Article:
Perception, Motor Imagery, and Action in Real Research and Virtual Environments

A special issue of Brain Sciences (ISSN 2076-3425). This special issue belongs to the section "Sensory and Motor Neuroscience".

Deadline for manuscript submissions: closed (30 January 2024) | Viewed by 7581

Special Issue Editor


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Guest Editor
Mossakowski Medical Research Institute Polish Academy of Sciences, Warsaw, Poland
Interests: neuroscience; symmetry/asymmetry in neuroscience; neuroplasticity; (bio)markers; modern technology and virtual reality; (bio)mathematical and (bio)statistical modeling

Special Issue Information

Dear Colleagues,

This Special Issue of Brain Sciences features articles/reviews about perception and motor cognition, motor imagery, and action in both real (using classical/conventional methods and techniques) and interactive virtual environments, focusing on multidisciplinary (observational, empirical, practical and theoretical) approaches to evaluate how human beings think, understand, and process the real or virtual world around them. In addition, many studies show virtual reality as a tool for investigating, for example, perception–action, motor imagery training/modeling, or navigation, and this is a fascinating new direction in the development of sensory, cognitive, and motor neuroscience in health and disease.

We encourage researchers and clinicians to present research findings and reviews on this topic, as well as related and key issues that may contribute to the future development and understanding of discoveries in neuroscience.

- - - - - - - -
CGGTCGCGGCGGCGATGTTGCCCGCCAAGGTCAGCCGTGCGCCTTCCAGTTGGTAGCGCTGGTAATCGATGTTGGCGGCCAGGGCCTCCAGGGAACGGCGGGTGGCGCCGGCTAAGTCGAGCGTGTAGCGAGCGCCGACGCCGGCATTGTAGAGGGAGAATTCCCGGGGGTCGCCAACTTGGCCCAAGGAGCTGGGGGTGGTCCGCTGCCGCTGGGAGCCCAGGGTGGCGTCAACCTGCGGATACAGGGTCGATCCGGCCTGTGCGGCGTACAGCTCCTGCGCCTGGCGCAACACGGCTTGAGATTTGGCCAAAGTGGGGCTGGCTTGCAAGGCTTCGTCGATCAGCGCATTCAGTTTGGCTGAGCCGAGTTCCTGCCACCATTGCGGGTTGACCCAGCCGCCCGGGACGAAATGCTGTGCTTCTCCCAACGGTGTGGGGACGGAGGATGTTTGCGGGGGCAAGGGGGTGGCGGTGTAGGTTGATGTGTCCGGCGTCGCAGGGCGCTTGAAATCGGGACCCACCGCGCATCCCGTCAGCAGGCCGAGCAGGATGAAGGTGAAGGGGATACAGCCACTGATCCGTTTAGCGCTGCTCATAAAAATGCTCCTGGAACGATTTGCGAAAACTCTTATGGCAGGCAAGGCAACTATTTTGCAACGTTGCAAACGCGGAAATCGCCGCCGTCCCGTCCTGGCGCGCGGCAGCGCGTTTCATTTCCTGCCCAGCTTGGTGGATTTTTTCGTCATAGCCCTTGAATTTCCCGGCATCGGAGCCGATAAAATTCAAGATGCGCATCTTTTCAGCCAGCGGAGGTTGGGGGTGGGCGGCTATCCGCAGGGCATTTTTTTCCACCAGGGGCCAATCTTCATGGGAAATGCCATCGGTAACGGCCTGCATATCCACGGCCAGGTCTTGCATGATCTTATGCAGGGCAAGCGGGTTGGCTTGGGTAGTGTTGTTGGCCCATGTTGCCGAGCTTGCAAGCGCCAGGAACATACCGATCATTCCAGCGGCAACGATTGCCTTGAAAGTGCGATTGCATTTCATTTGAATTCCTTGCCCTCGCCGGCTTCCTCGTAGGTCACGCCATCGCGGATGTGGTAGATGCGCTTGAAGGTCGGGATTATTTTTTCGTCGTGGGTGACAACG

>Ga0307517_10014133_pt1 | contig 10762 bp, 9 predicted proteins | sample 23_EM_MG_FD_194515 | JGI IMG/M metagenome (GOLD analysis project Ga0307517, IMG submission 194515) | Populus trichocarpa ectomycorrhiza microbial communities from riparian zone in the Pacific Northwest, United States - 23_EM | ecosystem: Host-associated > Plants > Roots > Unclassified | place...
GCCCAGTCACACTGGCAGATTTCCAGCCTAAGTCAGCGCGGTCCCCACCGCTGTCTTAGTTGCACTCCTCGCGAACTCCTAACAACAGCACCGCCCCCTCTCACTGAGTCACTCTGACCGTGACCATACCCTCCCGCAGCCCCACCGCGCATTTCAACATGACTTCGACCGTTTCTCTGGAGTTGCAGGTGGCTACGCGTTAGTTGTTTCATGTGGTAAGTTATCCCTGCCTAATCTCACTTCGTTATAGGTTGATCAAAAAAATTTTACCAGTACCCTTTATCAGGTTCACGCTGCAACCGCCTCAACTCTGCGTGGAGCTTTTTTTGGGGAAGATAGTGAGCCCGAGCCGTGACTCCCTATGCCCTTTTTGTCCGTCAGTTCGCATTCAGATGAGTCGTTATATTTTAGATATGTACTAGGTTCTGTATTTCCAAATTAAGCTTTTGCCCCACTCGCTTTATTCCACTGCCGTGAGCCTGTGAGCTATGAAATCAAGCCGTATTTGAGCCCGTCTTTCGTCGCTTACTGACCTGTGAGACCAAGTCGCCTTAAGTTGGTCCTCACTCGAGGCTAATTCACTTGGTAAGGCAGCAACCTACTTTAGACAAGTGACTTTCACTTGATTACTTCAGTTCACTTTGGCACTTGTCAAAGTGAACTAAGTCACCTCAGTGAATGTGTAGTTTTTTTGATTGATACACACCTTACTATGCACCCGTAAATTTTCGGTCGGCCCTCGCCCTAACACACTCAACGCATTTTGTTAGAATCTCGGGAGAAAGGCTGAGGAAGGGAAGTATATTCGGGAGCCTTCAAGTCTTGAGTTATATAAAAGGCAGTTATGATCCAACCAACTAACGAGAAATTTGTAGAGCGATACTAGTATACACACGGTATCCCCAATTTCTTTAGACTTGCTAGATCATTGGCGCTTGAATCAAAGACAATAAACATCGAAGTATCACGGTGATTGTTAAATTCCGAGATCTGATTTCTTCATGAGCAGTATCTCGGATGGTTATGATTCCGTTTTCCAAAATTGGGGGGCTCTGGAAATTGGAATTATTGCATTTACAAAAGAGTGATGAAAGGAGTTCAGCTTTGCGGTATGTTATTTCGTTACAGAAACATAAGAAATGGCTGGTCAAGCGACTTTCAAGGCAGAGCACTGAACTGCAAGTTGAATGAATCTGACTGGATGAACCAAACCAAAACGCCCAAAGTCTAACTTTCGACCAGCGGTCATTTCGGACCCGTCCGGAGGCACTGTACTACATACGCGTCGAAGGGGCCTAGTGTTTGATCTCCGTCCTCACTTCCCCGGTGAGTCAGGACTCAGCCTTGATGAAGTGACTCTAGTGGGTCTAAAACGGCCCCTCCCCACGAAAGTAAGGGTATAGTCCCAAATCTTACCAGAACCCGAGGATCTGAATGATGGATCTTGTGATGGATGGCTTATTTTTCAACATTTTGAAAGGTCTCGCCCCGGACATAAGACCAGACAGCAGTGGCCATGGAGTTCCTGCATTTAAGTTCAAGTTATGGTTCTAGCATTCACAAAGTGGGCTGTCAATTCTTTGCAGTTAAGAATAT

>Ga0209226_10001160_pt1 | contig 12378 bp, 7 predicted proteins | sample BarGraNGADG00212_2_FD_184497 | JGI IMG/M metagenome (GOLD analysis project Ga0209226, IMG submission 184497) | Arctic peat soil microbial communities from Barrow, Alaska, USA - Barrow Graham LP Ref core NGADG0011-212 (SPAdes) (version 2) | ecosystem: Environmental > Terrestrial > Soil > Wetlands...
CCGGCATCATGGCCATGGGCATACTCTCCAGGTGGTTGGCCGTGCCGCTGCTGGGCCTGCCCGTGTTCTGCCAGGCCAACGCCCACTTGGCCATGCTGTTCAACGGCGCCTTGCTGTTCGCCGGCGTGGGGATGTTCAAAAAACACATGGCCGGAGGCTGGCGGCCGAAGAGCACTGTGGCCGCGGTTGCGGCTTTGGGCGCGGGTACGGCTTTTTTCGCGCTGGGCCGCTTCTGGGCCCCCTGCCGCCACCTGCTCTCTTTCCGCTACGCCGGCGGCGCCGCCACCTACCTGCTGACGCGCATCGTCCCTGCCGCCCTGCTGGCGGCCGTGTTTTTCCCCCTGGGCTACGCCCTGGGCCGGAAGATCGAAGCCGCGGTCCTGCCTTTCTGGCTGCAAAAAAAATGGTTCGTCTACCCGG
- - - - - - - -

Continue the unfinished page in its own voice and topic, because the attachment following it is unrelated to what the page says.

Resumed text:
Dr. Beata Sokołowska
Guest Editor

Manuscript Submission Information

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Keywords

  • perception
  • motor cognition
  • motor planning
  • motor imagery and action/behavior
  • skill learning and training/modeling
  • neuroscience
  • health and disorders
  • therapy and rehabilitation
  • virtual reality environments

Published Papers (5 papers)

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Research

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12 pages, 690 KiB  
Article
How Posture and Previous Sensorimotor Experience Influence Muscle Activity during Gait Imagery in Young Healthy Individuals
by Barbora Kolářová, Marek Tomsa, Petr Kolář, Hana Haltmar, Tereza Diatelová and Miroslav Janura
Brain Sci. 2023, 13(11), 1605; https://doi.org/10.3390/brainsci13111605 - 19 Nov 2023
Viewed by 1069
Abstract
This study explores how gait imagery (GI) influences lower-limb muscle activity with respect to posture and previous walking experience. We utilized surface electromyography (sEMG) in 36 healthy young individuals aged 24 (±1.1) years to identify muscle activity during a non-gait imagery task (non-GI), [...] Read more.